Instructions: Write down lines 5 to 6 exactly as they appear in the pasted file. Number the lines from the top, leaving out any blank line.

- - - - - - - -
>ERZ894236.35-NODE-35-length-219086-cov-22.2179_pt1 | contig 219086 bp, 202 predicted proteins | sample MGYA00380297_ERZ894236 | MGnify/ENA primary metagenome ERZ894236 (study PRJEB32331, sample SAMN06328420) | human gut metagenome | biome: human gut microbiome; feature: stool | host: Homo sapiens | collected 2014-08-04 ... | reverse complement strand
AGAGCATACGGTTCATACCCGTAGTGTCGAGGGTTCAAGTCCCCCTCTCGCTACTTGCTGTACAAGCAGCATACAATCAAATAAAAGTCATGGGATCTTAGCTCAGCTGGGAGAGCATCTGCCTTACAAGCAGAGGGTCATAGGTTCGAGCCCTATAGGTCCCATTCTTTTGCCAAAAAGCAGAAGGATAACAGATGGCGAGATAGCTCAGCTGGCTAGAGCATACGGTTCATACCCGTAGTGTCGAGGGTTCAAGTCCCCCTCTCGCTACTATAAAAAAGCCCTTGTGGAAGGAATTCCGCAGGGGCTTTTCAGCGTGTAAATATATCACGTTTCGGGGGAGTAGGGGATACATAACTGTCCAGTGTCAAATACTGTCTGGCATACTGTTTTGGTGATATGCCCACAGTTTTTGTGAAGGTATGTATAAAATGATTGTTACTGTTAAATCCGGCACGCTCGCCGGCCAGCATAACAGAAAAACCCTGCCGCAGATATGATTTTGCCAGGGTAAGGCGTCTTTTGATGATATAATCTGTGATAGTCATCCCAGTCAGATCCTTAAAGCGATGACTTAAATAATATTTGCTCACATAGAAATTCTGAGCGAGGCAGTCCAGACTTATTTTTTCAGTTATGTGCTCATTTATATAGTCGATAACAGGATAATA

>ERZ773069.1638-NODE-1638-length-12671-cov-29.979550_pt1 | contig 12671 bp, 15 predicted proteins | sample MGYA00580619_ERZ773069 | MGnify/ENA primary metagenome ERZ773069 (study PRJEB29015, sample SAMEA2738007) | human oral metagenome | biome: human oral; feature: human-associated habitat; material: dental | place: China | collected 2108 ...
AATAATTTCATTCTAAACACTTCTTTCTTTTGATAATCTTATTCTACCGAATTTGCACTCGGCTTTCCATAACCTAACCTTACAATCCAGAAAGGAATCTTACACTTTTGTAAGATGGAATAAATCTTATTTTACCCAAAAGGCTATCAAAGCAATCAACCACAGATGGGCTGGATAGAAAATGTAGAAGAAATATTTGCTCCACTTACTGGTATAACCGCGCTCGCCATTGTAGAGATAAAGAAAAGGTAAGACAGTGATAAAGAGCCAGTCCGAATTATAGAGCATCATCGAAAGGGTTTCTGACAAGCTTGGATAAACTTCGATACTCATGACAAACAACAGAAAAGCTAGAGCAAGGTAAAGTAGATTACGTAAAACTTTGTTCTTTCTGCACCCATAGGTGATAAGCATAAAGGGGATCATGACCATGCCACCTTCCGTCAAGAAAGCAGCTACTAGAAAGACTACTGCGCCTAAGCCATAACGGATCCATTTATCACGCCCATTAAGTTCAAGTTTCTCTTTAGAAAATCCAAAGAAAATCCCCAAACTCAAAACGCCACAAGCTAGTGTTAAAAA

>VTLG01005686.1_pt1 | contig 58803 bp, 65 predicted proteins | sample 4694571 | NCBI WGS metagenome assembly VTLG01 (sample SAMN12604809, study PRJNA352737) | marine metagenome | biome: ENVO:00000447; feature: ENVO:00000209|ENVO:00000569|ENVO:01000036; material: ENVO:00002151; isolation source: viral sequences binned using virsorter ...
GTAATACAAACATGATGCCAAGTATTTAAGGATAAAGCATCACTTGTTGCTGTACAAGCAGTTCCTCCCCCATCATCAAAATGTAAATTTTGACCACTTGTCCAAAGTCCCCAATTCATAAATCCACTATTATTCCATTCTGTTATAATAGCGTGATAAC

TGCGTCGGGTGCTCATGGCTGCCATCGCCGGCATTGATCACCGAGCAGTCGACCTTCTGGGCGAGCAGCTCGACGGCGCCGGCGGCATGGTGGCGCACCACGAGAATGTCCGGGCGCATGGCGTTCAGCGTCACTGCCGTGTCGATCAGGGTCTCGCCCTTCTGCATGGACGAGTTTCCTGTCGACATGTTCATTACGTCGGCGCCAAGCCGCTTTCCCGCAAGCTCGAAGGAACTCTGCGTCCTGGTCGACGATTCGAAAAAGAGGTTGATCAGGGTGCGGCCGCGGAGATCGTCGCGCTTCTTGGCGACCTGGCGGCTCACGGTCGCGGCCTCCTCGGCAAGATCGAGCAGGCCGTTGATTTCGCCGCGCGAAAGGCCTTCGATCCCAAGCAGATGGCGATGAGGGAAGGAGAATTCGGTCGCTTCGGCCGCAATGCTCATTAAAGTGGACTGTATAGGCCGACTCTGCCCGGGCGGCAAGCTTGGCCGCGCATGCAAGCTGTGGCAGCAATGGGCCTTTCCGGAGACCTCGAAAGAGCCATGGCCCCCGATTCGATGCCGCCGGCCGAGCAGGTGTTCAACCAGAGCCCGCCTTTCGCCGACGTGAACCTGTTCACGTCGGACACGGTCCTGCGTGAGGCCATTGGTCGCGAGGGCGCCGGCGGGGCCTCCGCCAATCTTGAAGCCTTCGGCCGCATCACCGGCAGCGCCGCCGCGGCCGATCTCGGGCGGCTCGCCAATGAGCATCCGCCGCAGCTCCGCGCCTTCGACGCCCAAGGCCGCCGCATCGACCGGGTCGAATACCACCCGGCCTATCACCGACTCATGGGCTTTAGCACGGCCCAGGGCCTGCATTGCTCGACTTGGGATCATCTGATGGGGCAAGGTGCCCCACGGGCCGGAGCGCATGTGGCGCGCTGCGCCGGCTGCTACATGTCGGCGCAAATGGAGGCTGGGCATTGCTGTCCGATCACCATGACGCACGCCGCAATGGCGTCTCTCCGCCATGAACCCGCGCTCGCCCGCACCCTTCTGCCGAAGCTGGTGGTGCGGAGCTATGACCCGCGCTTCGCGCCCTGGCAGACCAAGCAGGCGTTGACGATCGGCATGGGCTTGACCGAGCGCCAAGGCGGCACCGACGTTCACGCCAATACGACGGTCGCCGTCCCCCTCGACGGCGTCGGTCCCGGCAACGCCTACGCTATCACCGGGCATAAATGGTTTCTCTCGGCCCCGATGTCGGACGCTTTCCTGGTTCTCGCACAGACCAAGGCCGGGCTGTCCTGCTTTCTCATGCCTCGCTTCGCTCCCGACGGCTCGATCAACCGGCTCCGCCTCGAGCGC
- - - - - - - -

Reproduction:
>VTLG01005686.1_pt1 | contig 58803 bp, 65 predicted proteins | sample 4694571 | NCBI WGS metagenome assembly VTLG01 (sample SAMN12604809, study PRJNA352737) | marine metagenome | biome: ENVO:00000447; feature: ENVO:00000209|ENVO:00000569|ENVO:01000036; material: ENVO:00002151; isolation source: viral sequences binned using virsorter ...
GTAATACAAACATGATGCCAAGTATTTAAGGATAAAGCATCACTTGTTGCTGTACAAGCAGTTCCTCCCCCATCATCAAAATGTAAATTTTGACCACTTGTCCAAAGTCCCCAATTCATAAATCCACTATTATTCCATTCTGTTATAATAGCGTGATAAC